e could hear the whales before we saw them. That long breathy exhalation of a humpback blowing as it breached. Leaning over the side of the Zodiac, Sophia peered across the water into the thick curtains of fog. 'She is close,' she whispered. It was her first whale. This is what she'd come for: the whiff of adventure, whales and bears, campfires and Indian trails. We were on a road trip — a father daughter thing — through Nova Scotia, and Sophia woke every morning in the expectation of another chapter out of White Fang. I'd actually come for something quite different. I'd come for the nostalgia of small towns and familiar streets. I'd come for those big red barns with silos, and for pretty farmhouses surrounded by apple orchards. I'd come for leafy streets of Victorian houses, their front porches bathed in the dusty light of childhood memories. I was on a nostalgia trip. Sophia, quite understandably, thought this sounded dead boring. Canada was big enough to cater to us both. The country has always seemed a touch schizophrenic, and it's not just the French and English thing. Canada veers between two contrasting personalities - between cute towns and vast wilderness, between Main Streets and migration routes too complex to fathom, between corner diners and tracts of unknown forests. Take a look at a map. Everyone lives along that southern border in a neat network of roads and towns. But above them is empty space, a wilderness of woods, dark unnamed lakes and distances inhabited only by moose, caribou and wolves — and grizzlies keen to dine on unwary townsfolk who ventured onto their patch. I grew up in Canada — in the cute towns part not the hungry grizzlies bit — and the holiday I remember most fondly was caravanning in the Maritimes in the eastern Atlantic provinces. I was eight and life was good. My Dad and I pored over maps and picked campsites, and every day felt like an adventure. Now my daughter was eight, I wanted to bring her home and show her the Maritimes. Booking 51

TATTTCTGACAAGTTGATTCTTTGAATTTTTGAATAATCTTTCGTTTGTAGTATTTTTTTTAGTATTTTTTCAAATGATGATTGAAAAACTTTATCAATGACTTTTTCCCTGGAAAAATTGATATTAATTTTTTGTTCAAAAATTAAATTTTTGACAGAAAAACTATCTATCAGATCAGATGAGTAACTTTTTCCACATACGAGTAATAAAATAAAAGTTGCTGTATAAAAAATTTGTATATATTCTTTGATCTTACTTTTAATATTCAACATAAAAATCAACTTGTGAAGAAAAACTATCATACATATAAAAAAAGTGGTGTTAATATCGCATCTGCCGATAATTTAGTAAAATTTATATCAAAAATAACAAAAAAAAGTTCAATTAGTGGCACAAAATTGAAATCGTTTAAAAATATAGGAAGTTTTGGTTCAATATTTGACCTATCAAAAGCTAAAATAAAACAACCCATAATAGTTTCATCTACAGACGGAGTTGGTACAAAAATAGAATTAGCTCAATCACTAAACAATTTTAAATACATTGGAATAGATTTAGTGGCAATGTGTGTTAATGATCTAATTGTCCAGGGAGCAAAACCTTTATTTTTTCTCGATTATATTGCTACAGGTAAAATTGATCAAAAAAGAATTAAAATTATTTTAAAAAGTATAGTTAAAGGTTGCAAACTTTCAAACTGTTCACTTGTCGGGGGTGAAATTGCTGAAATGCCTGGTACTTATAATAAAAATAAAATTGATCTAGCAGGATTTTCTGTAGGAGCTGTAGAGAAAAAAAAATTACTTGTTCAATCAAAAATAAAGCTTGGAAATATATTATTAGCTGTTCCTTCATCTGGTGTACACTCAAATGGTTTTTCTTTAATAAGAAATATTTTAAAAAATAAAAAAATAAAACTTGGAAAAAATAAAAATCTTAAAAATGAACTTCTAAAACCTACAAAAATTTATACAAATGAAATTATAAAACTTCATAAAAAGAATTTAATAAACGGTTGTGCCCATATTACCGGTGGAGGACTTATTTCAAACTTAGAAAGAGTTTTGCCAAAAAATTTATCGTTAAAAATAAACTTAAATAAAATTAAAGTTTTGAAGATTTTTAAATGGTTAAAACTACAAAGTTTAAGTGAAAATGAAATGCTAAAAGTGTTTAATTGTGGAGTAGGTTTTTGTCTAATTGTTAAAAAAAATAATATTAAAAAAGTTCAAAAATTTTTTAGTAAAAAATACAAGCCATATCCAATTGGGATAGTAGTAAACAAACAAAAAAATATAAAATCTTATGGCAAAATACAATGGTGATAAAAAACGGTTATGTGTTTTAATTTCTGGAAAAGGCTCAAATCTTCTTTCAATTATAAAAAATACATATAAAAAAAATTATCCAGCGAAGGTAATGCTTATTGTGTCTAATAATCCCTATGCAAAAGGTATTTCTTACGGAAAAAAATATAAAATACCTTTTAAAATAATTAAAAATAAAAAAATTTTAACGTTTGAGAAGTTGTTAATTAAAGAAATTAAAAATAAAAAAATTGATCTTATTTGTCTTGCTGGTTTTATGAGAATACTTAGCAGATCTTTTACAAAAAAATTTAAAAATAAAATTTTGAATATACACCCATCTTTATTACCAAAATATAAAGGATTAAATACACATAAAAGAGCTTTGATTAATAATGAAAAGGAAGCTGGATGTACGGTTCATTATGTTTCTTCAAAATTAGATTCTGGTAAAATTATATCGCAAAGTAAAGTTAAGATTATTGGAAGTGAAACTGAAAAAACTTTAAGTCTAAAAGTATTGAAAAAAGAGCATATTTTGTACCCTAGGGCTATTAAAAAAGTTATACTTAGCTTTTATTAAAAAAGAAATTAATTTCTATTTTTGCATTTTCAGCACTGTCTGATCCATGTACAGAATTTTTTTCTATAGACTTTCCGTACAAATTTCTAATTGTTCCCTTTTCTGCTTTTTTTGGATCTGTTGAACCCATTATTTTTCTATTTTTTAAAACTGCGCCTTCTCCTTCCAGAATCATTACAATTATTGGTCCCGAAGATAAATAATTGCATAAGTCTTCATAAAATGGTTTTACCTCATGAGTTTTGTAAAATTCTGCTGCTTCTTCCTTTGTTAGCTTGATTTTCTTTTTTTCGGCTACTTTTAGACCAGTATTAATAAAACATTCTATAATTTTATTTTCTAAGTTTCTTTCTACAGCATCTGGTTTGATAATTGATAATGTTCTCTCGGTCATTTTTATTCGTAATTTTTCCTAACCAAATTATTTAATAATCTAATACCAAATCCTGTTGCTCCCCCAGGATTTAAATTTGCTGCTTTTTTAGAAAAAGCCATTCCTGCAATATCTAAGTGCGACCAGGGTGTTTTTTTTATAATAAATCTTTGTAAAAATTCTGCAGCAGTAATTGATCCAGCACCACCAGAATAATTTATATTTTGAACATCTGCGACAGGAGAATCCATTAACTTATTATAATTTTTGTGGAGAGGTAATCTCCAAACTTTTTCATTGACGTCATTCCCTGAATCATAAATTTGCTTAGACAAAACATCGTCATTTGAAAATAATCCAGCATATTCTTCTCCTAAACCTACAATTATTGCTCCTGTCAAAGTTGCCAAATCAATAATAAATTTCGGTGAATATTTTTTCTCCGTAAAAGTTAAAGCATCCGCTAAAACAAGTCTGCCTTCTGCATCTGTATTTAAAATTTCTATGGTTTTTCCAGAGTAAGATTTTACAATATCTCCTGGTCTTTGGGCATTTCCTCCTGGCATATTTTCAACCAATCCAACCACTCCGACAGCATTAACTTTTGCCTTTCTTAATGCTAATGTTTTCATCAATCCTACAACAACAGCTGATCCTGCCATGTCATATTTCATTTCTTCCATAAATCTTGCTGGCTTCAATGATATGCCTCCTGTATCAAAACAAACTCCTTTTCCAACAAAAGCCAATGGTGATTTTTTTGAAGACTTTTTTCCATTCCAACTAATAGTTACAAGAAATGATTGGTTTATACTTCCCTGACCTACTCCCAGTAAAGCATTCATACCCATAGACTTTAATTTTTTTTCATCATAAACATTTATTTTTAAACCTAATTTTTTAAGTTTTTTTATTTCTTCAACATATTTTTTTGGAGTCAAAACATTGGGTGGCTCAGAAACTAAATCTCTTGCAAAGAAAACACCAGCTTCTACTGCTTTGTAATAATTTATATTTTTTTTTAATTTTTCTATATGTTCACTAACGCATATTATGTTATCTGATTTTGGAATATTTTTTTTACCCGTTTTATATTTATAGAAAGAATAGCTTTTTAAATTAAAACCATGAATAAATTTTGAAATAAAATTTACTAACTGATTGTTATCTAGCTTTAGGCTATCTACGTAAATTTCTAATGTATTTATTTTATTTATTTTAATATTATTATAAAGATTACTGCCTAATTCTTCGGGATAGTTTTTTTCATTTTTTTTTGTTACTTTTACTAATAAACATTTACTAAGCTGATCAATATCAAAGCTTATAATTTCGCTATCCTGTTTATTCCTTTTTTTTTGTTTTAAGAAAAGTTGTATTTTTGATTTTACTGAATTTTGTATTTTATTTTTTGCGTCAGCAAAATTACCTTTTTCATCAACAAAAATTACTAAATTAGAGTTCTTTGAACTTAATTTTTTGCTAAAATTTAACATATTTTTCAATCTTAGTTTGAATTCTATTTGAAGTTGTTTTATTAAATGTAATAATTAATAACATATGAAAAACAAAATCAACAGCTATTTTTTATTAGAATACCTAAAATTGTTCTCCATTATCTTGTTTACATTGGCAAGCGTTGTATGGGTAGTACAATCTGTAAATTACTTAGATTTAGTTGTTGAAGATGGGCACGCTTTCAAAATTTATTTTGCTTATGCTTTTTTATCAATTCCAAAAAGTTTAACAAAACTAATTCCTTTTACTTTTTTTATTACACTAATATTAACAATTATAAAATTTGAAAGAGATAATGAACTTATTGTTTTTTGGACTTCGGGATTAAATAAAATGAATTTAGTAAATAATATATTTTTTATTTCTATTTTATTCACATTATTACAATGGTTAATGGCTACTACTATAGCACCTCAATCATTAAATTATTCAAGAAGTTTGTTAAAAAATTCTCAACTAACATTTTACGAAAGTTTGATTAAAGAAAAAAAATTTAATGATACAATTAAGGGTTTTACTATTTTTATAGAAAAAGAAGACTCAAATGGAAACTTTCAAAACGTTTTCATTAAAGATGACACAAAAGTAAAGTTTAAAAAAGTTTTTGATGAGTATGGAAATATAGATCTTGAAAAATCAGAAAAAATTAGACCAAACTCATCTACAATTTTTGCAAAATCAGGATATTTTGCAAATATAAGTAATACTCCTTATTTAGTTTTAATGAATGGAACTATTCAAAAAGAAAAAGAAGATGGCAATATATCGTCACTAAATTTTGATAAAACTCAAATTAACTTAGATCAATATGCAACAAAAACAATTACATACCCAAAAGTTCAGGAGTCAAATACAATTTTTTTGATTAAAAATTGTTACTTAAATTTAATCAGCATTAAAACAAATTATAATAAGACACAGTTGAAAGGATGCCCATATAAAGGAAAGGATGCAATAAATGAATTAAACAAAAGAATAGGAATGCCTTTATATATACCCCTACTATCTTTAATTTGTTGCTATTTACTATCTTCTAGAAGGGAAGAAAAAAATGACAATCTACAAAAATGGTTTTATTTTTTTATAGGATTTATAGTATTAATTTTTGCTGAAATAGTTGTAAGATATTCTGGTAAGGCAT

Main Street to soda fountains run by a guy called Pop and people get all the news they need in the Lunenburg Ledger. Confronted with the landscape of my childhood, I came over all emotional. But that wasn't why Sophia had come to Canada. She wanted drama. She wanted wilderness. In Canada, wilderness is always close. Barely 150 years ago, virtually all of Canada's 10 million square kilometres was wilderness. They have cut down a few trees since Queen Victoria's day, but it hardly seems to have made a dent — approximately half of Canada is covered by forest. Even among the settled small towns of Nova Scotia, there are vast tracts of the country that no-one has got round to using yet. Turn up a back road or hike over the next hill here and you find yourself in trackless forest where there have been few human footprints since the First Nations people ghosted through these trees on moccasined soles. From the coast we cut inland on a two-lane highway. The landscape and the road emptied, and the forests closed in. After a couple of hours we came to the entrance of Kejimkujik National Park, a broad swathe of virgin forest where the only permanent marks of man are the petroglyphs of the Mi'kmaq people. Eighty per cent of the park is accessible only by foot or canoe. This was the antithesis of pretty, settled Lunenburg. Kejimkujik is not pretty. It is wild, pure and ravishingly beautiful. To visitors like us, Kejimkujik is an outdoor playground, a place to commune with nature. To the Mi'kmaq, it's home, a National Historic Site more than a National Park. This is what their Nova Scotia looked like before we arrived with town-planning and strange ideas about roads. Sophia slipped so readily into the Mi'kmaq vibe I began to wonder about her mother's ancestry. We parked in our designated campsite, lit a campfire and cooked salmon on the coals. Later, we skittered down a steep slope to swim in Kejimkujik Lake, warm, still and cleaner than any water I had ever seen. Then we sat on a log on the shore watching sunset colours spill across the surface of the water. For the first time Sophia heard the call of a loon — Canada's signature tune, a plaintive, haunting sound drifting across the darkening lake from the unseen bird.